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3 Judges, 2 Reasons in Triple Talaq Case: Un-Islamic Vs Unconstitutional

Authored by Justice Kurian Joseph and Justice Rohinton F Nariman, for himself and for Justice Uday U Lalit, these two Supreme Court judgments on triple Talaqarrived at the same conclusion but the judges treaded diverse paths.

Utkarsh Anand | CNN-News18

Updated:August 22, 2017, 10:12 PM IST
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3 Judges, 2 Reasons in Triple Talaq Case: Un-Islamic Vs Unconstitutional
A Muslim bride waits for the start of her marriage ceremony in Ahmedabad. Representative image/ Reuters
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New Delhi: Three judges, by a majority, struck down the practice of triple talaq as being unconstitutional but on completely different grounds.

Authored by Justice Kurian Joseph and Justice Rohinton F Nariman, for himself and for Justice Uday U Lalit, these two judgments arrived at the same conclusion but the judges treaded diverse paths. The first judgment in the majority held it to be un-Islamic whereas the other declared triple talaq to be unconstitutional.

Of the 395-page verdict, Justice Joseph used only 26 pages to hold that “triple talaq is against the basic tenets of the Holy Quran and consequently, it violates Shariat.”

He cited the judgment by a two-judge bench in Shamim Ara Vs State of Uttar Pradesh, in which it was held that instantaneous triple talaq lacks legal sanctity. But Justice Joseph was in disagreement with Justices Nariman and Lalit that 1937 Shariat Act regulated triple talaq.

Instead, Justice Joseph charted the course of reading from Quran in the wake of the arguments that the holy book sanctified all forms of talaq. “Islam cannot be anti-Quran,” maintained the judge as he held that Quran had to be the primary source of Islamic law and that hadith, ijma or qiyas (discretions of Prophet Muhammad as described by his followers) were to only supplement Quran.

“I make an attempt to see what the Quran states on talaq,” said Justice Joseph in his verdict while citing from the three chapters in the Quran (Suras) that talks about talaq.

The judge then went on to rule as: “The Holy Quran has attributed sanctity and permanence to matrimony. However, in extremely unavoidable situations, talaq is permissible. But an attempt for reconciliation and if it succeeds, then revocation are the Quranic essential steps before talaq attains finality. In triple talaq, this door is closed, hence, triple talaq is against the basic tenets of the Holy Quran and consequently, it violates Shariat.”

Justice Joseph said that “to freely profess, practice and propagate religion of one’s choice is a fundamental right guaranteed under the Indian Constitution” but anything which is against the tenets of Quran could not be accorded protection of the law.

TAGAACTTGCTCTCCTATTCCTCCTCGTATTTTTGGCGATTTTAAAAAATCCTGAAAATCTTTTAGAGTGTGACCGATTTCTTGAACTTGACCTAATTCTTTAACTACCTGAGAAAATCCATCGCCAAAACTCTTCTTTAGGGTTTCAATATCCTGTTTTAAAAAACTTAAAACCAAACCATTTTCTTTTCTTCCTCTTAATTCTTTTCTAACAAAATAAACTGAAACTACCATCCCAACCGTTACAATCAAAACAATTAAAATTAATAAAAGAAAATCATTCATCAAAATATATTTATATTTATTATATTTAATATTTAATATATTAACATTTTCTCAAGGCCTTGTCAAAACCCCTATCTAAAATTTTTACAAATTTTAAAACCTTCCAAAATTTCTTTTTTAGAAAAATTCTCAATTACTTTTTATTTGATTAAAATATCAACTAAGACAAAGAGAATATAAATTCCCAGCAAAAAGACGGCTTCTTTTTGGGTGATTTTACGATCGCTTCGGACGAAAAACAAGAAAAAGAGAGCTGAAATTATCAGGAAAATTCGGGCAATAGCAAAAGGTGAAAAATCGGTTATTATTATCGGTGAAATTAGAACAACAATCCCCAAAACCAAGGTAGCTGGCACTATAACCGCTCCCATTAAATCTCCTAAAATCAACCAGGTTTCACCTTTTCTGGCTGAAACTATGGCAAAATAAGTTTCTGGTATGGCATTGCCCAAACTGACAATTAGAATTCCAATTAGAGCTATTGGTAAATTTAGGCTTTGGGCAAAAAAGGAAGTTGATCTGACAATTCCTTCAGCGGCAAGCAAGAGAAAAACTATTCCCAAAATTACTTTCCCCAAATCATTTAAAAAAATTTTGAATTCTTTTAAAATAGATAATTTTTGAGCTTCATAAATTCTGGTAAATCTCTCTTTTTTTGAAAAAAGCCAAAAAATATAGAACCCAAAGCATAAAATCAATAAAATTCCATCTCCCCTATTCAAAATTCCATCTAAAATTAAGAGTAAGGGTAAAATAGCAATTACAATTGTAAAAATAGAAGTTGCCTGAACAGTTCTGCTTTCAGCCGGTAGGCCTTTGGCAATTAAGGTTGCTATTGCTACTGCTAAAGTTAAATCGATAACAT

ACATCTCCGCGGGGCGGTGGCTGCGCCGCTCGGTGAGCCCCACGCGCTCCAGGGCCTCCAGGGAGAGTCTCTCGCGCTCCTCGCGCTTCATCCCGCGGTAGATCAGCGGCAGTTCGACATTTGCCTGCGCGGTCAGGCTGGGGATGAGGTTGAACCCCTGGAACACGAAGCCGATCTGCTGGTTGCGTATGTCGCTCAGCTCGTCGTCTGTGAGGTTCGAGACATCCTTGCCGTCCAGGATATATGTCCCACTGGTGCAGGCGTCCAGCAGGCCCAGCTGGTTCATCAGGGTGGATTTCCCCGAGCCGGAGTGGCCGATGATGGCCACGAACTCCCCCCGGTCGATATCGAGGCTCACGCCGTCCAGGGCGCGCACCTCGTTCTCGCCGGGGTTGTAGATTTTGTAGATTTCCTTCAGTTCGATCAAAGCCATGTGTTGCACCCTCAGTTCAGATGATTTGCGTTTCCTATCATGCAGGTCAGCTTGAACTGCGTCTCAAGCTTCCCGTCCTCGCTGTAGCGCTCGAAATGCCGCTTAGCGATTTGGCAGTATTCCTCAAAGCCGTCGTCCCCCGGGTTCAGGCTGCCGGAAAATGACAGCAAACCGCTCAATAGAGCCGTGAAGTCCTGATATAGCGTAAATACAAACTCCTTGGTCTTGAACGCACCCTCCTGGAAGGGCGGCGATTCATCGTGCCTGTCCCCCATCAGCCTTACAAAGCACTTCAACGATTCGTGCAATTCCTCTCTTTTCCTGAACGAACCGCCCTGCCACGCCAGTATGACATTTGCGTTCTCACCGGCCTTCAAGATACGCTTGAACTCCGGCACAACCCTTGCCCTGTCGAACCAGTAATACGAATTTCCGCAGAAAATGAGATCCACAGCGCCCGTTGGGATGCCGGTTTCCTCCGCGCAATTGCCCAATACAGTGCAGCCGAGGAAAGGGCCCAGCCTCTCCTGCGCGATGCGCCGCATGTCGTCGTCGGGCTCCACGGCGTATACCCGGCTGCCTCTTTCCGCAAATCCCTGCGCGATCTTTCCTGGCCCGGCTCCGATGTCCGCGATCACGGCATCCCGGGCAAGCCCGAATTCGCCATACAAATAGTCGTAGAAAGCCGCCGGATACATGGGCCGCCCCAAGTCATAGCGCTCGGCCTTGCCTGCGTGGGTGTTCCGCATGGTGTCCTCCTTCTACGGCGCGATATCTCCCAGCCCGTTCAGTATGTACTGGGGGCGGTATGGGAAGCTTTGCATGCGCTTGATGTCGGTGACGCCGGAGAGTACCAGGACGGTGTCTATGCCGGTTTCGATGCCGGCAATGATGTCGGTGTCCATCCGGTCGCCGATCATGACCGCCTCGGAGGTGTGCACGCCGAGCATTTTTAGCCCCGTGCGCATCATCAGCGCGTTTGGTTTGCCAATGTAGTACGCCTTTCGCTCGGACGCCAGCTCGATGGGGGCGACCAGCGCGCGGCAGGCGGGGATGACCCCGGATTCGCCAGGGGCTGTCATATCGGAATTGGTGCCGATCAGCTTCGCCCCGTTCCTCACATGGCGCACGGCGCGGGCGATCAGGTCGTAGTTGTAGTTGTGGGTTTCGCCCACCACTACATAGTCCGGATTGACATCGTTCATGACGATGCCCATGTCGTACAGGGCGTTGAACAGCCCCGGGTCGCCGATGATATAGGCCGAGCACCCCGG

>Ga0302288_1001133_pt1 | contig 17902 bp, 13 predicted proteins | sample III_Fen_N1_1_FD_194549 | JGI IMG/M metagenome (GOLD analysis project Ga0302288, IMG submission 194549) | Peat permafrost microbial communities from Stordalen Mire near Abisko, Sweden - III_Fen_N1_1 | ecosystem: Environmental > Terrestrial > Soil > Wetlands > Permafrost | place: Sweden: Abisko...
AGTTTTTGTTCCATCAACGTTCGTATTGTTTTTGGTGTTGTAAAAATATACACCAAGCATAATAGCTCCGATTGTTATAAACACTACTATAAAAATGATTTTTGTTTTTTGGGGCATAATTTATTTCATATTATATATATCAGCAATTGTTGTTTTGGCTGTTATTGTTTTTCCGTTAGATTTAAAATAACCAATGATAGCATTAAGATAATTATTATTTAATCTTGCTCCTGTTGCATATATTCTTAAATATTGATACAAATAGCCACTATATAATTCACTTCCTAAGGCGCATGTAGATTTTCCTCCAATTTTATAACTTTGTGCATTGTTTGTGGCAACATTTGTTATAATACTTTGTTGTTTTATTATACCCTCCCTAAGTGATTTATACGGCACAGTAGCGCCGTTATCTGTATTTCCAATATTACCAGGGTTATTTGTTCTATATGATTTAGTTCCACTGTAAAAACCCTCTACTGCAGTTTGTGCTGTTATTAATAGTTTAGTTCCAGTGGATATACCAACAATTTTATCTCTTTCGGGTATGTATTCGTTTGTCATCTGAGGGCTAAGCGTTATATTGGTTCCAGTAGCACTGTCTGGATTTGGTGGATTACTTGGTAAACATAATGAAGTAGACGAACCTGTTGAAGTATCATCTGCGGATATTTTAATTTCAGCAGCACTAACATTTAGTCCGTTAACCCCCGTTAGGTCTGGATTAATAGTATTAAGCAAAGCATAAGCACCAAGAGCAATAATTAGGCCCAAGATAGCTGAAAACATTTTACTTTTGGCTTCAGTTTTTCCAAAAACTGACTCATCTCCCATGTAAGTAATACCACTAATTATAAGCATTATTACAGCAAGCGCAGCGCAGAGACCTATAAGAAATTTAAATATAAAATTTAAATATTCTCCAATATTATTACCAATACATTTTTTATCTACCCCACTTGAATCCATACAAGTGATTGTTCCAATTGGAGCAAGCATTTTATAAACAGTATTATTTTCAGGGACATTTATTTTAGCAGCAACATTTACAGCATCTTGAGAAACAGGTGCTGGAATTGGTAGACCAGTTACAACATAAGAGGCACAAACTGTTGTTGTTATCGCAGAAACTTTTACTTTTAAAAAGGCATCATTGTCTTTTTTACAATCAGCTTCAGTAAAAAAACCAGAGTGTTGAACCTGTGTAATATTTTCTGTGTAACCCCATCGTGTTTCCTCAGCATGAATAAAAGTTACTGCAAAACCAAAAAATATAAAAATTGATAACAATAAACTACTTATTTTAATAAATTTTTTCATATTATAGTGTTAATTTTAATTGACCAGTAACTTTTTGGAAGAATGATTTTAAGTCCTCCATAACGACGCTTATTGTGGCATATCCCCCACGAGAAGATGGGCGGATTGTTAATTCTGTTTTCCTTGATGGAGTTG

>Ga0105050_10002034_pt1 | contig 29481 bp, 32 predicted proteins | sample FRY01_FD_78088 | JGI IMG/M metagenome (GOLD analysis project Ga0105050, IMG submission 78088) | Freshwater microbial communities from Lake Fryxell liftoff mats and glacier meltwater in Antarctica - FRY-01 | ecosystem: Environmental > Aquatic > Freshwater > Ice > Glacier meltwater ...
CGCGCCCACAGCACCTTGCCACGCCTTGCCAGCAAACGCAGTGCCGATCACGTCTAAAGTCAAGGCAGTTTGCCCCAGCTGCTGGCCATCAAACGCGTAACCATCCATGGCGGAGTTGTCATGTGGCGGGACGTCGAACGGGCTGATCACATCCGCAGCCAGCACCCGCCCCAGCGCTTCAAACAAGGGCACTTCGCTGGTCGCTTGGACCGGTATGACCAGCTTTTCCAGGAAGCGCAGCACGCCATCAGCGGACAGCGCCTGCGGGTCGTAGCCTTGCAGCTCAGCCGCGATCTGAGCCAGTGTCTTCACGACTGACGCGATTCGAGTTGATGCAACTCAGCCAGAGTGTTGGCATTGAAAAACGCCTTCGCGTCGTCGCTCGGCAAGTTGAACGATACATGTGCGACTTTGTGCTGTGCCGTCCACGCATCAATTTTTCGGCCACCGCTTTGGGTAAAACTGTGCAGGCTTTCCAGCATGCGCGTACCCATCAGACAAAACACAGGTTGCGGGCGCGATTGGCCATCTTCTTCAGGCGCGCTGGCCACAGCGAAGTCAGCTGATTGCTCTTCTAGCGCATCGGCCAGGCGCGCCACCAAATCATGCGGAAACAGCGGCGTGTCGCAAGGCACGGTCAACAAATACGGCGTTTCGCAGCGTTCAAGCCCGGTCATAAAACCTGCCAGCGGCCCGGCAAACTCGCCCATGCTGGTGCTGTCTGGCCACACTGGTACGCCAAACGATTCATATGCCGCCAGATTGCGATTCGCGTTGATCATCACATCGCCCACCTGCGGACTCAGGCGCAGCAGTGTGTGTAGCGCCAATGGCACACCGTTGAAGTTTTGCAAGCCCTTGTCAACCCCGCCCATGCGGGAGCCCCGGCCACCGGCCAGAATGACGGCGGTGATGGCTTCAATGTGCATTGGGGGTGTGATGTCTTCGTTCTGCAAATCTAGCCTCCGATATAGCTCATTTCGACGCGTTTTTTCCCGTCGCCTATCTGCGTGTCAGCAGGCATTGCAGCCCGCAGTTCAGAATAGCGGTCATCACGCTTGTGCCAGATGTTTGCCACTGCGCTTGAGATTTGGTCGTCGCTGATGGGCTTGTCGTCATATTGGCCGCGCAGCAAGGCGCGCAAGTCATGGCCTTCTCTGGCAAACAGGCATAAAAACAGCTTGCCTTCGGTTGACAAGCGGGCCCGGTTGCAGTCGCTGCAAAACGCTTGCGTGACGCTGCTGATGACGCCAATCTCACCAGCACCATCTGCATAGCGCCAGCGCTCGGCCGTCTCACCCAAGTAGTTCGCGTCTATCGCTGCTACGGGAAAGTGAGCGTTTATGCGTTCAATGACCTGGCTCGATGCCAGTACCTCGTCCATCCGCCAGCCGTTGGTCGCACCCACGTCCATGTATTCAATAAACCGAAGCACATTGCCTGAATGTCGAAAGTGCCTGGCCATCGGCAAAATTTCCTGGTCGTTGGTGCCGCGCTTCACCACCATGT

“Merely because a practice has continued for long, that by itself cannot make it valid if it has been expressly declared to be impermissible…there cannot be any Constitutional protection to such a practice. What is held to be bad in the Holy Quran cannot be good in Shariat and, in that sense, what is bad in theology is bad in law as well,” held Justice Joseph.

In his judgment, Justice Joseph however agreed with the views of the two other judges in the majority that the practice of triple talaq cannot be considered integral to the religious denomination in question.

Justices Nariman and Lalit, in their scrutiny of the argument that triple talaq forms an essential religious practice, quoted from Hanafi school of jurisprudence, followed by the majority of Sunni Muslims in India. Shia Muslims do not have the practice of triple talaq. They reached the conclusion that even Hanafi jurisprudence castigates triple talaq as being “sinful” and therefore, it forms no part of Article 25(1) as an essential religious practice.

The two judges said that there is no need to ask the Parliament to legislate on triple talaq since it is not an integral part of the religion but it is just a practice which is “itself considered to be something innovative”. Such a practice, the judges held, must pass the musters of Article 13, whereby all laws in derogation to the fundamental right are to be declared bad.

Justices Nariman and Lalit said that triple talaq in one go is “manifestly arbitrary” in the sense that the marital tie can be broken capriciously and whimsically by a Muslim man without any attempt at reconciliation so as to save it.

They hence held: “This form of talaq must, therefore, be held to be violative of the fundamental right contained under Article 14 (equality) of the Constitution of India. In our opinion, therefore, the 1937 Act, insofar as it seeks to recognize and enforce triple talaq, is within the meaning of the expression ‘laws in force’ in Article 13(1) and must be struck down as being void to the extent that it recognizes and enforces triple talaq.”

Therefore, these two judges tested the validity of triple talaq chiefly on the basis that Shariat Act recognizes and enforce triple talaq– a proposition Justice Joseph did not accept.

But all three agreed with the ratio in 2002 Shamim Ara judgment, thereby granting it more force, that no form of divorce could be valid under the Quran if it is not for a reasonable cause and attempts of reconciliation are not made.

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| Edited by: Ashish Yechury
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